But here’s the thing. Even the most laid-back, follower type can and should have issues where they are able to assert themselves. The obvious case here is abusive situations but really any time there’s strong objections it’s not healthy to ignore them for the sake of keeping the peace, which is exactly what Helen’s advocating.

  • I am sorry, some of this made me laugh outright the rest simply made me want to hunt down Helen and punch her. Clearly, Madam Helen has never had the need to get up in the morning and figure out how to feed her children without money, pay the mortgage without money, keep the lights on without money. Clearly, Madam Helen has never had to be afraid of the phone ringing knowing it will be another bill collector or worse her ‘fearless leaders’ boss wondering why he isn’t at work, again.

    Stand by your man?

    Not all of us happily give up our identity, intellect, passions and freedoms simply to have a man in our lives. Fortunately, healthy and well-adjusted men would not ask this of us.

    I have one simple rule in my marriage, “You do not have to love what I love, you have to love me enough to compromise.” This works both ways, every big decision is discussed, both sides are heard, every objection considered and compromises are reached.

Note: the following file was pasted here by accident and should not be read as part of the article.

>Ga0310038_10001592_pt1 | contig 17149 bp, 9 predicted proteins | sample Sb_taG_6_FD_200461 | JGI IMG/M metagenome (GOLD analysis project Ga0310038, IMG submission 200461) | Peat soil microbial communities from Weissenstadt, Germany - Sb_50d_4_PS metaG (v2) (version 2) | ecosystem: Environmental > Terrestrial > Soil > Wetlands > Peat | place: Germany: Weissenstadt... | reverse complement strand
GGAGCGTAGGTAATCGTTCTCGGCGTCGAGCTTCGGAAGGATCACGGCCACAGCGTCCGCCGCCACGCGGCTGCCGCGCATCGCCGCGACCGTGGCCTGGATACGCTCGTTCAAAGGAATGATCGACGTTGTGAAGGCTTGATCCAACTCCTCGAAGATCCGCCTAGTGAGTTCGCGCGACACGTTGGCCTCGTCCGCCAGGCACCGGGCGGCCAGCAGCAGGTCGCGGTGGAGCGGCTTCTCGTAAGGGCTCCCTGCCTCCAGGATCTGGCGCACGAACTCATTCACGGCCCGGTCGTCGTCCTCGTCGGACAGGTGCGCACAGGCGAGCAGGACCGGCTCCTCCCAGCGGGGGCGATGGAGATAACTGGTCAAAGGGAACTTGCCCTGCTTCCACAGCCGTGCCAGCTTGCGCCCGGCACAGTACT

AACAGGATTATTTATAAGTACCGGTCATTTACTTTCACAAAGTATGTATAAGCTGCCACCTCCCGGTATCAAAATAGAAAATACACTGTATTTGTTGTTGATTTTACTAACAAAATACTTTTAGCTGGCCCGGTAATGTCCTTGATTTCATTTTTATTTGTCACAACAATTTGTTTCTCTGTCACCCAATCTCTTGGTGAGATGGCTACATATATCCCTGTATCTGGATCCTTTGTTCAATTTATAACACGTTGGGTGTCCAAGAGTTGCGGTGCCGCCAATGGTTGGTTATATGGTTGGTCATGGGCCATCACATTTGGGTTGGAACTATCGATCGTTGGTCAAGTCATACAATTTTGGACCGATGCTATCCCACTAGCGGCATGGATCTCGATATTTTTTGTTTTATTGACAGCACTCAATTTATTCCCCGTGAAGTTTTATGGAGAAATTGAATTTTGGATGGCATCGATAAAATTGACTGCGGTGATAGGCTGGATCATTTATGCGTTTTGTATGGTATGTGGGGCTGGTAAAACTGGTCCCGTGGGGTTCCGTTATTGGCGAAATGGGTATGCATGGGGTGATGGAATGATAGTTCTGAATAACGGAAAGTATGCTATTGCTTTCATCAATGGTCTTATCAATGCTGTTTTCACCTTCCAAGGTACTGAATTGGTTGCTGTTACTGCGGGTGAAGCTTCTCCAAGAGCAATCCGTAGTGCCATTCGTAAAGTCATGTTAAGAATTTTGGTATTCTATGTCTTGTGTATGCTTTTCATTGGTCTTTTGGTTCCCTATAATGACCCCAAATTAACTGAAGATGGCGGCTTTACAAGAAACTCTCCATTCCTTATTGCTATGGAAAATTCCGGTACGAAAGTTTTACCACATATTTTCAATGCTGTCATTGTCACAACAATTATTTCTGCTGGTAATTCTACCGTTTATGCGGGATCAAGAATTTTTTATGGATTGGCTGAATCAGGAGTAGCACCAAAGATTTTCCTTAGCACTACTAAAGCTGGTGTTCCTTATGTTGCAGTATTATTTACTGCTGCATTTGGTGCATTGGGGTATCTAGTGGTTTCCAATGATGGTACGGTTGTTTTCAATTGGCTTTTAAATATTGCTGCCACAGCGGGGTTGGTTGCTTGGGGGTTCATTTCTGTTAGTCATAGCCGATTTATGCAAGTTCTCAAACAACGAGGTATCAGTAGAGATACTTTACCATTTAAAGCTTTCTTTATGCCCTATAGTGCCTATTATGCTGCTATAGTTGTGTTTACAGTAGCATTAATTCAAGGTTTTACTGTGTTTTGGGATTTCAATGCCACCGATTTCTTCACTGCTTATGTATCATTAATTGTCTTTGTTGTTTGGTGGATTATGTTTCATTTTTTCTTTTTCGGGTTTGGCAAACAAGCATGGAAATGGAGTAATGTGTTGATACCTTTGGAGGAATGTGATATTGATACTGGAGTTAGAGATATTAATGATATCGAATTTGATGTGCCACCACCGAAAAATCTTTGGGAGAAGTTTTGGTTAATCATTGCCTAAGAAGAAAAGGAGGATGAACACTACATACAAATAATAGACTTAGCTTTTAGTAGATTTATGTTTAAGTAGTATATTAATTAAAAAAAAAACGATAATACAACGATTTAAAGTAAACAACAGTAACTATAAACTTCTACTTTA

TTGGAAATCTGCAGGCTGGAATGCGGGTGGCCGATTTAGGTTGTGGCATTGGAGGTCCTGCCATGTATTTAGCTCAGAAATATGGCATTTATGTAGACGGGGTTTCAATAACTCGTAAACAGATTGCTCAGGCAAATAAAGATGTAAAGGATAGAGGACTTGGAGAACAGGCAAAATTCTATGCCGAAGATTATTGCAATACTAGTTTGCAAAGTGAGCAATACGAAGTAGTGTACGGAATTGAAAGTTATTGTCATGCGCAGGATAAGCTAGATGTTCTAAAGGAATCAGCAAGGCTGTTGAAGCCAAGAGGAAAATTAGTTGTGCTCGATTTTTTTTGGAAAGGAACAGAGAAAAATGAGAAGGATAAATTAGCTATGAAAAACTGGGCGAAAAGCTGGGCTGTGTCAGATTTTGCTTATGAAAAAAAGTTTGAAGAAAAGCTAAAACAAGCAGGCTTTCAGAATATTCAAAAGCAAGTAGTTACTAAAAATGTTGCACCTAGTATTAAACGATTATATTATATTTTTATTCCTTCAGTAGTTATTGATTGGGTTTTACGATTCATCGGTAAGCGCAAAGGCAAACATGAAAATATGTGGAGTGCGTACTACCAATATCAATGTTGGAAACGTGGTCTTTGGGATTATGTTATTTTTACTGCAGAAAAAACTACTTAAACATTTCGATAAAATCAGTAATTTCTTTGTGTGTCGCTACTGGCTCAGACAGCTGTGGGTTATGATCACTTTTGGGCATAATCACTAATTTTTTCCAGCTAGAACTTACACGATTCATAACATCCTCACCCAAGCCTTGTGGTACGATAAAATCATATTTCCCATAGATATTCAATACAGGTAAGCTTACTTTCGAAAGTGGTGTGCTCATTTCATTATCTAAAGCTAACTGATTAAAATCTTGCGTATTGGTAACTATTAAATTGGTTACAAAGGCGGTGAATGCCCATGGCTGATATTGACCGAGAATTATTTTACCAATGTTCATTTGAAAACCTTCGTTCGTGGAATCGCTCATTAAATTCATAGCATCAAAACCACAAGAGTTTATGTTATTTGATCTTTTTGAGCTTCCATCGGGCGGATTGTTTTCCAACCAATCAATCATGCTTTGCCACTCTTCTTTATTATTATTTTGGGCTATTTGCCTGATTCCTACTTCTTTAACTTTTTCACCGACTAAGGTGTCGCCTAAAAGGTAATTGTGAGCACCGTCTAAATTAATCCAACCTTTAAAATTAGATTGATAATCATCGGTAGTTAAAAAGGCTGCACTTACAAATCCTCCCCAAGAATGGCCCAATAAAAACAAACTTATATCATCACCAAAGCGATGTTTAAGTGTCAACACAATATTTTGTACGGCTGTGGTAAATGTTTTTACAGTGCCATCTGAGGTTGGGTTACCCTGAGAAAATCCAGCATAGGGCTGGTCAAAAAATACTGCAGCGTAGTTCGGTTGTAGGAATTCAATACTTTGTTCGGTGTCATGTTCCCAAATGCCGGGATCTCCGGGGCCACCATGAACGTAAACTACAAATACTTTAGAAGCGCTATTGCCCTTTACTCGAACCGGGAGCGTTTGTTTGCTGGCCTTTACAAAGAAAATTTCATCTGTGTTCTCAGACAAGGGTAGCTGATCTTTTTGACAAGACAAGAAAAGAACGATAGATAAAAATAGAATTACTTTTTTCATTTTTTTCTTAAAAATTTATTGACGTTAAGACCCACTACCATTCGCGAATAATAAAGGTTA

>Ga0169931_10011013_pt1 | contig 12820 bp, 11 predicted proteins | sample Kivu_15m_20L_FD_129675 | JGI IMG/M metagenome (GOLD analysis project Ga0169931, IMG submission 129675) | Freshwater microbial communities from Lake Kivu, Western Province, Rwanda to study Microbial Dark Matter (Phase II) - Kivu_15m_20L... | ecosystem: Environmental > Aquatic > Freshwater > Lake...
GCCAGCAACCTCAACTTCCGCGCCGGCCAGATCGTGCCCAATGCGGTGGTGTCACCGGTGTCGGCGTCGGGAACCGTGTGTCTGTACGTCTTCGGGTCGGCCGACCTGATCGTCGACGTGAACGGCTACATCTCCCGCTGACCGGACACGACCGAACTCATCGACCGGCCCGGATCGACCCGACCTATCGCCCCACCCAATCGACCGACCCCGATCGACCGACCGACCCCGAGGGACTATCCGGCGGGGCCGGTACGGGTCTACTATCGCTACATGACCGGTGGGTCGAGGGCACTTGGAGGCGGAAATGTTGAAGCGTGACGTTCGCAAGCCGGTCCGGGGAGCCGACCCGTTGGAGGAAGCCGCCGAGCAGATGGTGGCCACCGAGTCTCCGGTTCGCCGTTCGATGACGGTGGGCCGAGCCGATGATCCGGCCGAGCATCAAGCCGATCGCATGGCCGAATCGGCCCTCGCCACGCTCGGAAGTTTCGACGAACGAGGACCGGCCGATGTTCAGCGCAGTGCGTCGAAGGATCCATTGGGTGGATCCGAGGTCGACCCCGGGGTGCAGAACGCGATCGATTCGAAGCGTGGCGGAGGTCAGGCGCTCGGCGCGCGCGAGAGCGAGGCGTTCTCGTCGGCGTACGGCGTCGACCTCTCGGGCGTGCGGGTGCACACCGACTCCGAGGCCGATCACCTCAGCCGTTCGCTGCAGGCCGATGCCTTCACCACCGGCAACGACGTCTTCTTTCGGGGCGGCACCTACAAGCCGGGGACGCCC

• Even my fairly complementarian mother thought this book was full of crap, and I can see why.

    Her vision of womanhood is EVERYTHING I would absolutely HATE in a woman.

    I picked a smart woman. I would rather know what she “thinks” than what she “feels.” Not that feelings are bad, but if her brain tells her something, I want to know it, because she is smart and has good judgment.

    And really, if I am scared, I want to know she is confident in our decision. (And believe me, it will be OUR decision.) I like her self confidence. I like to know that she has my back, not because she feels she HAS to, but because she has confidence in me. And that she actually agrees with our decisions because we came to them together, not because she has to support me in dumb decisions because I am the man.

    What a freaking crazy way to live! Sheesh!